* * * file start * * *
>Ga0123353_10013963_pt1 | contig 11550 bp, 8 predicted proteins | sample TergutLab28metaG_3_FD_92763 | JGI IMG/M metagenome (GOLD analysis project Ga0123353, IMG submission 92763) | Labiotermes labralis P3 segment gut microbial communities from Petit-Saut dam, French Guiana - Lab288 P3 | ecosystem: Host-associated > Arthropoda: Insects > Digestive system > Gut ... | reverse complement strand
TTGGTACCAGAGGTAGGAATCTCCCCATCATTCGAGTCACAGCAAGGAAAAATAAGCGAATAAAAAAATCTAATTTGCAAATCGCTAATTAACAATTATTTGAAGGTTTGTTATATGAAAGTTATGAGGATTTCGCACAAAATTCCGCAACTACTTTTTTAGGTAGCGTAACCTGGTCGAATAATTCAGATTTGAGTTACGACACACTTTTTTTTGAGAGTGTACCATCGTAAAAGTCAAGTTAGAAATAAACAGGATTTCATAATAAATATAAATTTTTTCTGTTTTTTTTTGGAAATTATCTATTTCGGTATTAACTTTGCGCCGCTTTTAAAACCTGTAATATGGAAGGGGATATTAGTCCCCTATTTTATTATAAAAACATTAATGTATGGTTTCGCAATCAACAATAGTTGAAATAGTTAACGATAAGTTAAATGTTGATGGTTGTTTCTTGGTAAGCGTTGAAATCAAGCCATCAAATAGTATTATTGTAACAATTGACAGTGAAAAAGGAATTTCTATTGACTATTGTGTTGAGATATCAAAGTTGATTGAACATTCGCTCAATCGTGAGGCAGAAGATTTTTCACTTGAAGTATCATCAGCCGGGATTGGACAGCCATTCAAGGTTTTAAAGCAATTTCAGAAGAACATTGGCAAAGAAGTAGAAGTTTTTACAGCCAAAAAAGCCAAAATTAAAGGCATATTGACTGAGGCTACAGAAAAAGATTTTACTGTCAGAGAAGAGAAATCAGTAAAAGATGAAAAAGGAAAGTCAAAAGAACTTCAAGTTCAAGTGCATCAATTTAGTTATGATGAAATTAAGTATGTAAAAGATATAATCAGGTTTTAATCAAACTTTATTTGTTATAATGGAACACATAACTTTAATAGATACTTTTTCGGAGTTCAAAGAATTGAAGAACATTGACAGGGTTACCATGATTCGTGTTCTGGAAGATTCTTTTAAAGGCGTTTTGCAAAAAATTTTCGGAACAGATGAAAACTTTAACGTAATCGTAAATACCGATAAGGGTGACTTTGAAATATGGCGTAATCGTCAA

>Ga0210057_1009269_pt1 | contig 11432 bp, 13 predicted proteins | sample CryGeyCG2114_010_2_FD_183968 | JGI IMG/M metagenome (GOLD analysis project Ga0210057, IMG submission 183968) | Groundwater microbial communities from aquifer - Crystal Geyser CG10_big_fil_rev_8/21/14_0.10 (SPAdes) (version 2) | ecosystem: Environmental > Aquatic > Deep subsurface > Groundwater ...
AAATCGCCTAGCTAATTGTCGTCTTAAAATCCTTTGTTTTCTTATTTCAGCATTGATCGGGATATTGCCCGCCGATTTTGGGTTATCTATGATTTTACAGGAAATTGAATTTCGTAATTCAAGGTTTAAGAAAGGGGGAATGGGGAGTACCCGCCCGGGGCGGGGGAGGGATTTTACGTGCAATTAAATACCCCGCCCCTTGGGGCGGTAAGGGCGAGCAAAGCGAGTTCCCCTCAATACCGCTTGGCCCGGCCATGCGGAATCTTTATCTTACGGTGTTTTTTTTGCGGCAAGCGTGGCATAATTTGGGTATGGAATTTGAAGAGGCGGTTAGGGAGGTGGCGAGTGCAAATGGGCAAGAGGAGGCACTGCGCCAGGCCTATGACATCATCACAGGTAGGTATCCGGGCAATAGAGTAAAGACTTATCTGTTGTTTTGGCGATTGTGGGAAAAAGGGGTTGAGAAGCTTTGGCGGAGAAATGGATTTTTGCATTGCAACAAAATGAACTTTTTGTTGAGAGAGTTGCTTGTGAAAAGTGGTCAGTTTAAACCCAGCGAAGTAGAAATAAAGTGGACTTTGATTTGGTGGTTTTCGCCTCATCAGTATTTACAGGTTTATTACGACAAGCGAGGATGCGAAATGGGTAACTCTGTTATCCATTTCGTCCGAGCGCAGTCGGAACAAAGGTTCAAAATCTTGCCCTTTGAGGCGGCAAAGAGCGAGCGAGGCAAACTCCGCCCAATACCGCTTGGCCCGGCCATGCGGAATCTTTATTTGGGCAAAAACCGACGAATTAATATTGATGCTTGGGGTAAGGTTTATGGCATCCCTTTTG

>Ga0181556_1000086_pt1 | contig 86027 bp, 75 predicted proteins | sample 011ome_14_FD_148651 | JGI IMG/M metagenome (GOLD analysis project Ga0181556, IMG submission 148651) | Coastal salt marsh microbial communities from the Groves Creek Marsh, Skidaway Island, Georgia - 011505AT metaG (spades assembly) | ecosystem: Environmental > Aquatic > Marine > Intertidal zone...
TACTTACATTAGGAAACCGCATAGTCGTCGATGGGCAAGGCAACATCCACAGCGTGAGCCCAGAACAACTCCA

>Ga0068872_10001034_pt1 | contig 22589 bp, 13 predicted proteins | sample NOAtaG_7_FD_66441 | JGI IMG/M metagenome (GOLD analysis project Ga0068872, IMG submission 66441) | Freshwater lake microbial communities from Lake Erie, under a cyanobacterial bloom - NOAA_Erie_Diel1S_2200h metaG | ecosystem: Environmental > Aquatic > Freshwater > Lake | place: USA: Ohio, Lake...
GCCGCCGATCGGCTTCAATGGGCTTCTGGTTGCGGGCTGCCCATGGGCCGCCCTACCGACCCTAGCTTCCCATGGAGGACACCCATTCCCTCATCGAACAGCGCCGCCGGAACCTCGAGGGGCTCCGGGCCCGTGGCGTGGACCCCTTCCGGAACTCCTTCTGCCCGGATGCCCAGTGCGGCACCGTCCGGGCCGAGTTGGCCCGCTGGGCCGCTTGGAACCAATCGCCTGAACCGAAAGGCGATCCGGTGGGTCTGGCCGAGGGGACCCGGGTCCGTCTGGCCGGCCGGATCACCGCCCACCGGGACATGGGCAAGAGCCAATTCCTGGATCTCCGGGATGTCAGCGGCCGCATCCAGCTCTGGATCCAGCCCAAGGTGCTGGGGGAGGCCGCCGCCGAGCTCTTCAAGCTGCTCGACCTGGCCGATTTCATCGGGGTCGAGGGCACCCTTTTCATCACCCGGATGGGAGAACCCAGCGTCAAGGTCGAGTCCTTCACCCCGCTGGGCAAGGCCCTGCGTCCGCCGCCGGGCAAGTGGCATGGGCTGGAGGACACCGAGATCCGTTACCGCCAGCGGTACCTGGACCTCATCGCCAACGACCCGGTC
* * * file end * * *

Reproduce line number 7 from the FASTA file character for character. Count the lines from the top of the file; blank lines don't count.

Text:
>Ga0068872_10001034_pt1 | contig 22589 bp, 13 predicted proteins | sample NOAtaG_7_FD_66441 | JGI IMG/M metagenome (GOLD analysis project Ga0068872, IMG submission 66441) | Freshwater lake microbial communities from Lake Erie, under a cyanobacterial bloom - NOAA_Erie_Diel1S_2200h metaG | ecosystem: Environmental > Aquatic > Freshwater > Lake | place: USA: Ohio, Lake...